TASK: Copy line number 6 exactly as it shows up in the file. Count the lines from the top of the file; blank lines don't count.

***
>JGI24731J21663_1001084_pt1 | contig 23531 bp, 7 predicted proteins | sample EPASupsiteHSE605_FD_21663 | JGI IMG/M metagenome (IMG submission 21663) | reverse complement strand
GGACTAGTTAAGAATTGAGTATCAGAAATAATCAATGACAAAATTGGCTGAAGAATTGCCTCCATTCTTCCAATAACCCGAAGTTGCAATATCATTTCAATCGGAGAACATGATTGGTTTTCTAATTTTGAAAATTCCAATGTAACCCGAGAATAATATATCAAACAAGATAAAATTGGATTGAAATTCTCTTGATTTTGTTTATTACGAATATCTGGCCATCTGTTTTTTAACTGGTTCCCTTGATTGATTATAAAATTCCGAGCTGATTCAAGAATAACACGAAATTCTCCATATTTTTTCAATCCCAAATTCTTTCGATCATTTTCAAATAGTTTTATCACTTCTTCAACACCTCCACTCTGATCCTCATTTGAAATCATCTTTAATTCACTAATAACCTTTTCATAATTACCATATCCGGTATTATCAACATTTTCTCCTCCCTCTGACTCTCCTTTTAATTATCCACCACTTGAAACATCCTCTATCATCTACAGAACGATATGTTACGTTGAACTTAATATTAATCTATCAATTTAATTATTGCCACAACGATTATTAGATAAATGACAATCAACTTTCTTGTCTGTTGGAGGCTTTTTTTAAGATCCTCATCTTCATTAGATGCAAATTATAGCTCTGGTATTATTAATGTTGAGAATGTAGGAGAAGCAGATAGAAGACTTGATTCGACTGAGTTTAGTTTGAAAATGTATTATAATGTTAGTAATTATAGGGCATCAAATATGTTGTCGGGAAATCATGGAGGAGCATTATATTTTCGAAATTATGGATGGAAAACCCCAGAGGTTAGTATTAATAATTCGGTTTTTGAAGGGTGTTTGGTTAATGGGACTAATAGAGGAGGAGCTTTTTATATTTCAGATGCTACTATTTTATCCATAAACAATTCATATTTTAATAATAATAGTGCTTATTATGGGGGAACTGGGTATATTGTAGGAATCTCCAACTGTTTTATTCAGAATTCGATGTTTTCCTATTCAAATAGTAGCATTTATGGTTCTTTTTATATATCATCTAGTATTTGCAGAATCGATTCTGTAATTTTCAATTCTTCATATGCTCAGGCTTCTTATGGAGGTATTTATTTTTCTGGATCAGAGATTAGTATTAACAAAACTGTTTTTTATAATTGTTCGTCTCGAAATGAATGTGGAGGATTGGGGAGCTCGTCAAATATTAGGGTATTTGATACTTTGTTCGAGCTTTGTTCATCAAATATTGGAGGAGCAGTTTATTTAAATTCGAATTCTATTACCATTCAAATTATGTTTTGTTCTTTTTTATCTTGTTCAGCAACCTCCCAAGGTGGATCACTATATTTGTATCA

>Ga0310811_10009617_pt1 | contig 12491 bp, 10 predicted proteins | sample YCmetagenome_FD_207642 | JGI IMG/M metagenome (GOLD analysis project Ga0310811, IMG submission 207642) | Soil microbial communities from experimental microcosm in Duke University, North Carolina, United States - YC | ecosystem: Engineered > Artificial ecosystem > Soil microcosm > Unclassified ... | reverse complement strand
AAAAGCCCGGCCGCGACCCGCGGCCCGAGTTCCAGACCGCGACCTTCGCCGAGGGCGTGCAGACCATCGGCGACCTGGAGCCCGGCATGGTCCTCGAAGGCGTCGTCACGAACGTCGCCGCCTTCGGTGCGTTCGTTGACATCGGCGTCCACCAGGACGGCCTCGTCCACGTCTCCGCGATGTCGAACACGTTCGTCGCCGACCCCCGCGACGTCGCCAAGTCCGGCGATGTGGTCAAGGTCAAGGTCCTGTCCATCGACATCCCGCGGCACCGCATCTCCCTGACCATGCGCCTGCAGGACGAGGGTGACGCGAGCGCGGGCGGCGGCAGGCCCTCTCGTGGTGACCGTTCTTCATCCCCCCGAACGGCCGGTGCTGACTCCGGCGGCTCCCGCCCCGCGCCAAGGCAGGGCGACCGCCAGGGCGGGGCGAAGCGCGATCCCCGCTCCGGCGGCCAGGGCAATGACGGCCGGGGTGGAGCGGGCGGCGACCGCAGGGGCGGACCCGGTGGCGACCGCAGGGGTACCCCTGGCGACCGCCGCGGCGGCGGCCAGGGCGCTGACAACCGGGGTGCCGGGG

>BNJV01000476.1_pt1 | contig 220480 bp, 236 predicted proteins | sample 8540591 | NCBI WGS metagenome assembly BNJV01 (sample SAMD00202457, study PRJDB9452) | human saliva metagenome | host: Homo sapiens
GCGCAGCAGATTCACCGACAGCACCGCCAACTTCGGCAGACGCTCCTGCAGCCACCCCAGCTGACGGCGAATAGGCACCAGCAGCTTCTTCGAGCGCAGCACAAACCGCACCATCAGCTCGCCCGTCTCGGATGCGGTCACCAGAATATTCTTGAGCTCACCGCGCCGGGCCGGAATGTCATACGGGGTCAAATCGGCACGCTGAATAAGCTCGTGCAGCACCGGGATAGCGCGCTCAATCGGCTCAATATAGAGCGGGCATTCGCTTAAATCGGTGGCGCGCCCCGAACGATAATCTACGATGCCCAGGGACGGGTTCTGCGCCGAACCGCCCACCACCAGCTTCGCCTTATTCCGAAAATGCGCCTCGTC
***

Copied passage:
GCGCAGCAGATTCACCGACAGCACCGCCAACTTCGGCAGACGCTCCTGCAGCCACCCCAGCTGACGGCGAATAGGCACCAGCAGCTTCTTCGAGCGCAGCACAAACCGCACCATCAGCTCGCCCGTCTCGGATGCGGTCACCAGAATATTCTTGAGCTCACCGCGCCGGGCCGGAATGTCATACGGGGTCAAATCGGCACGCTGAATAAGCTCGTGCAGCACCGGGATAGCGCGCTCAATCGGCTCAATATAGAGCGGGCATTCGCTTAAATCGGTGGCGCGCCCCGAACGATAATCTACGATGCCCAGGGACGGGTTCTGCGCCGAACCGCCCACCACCAGCTTCGCCTTATTCCGAAAATGCGCCTCGTC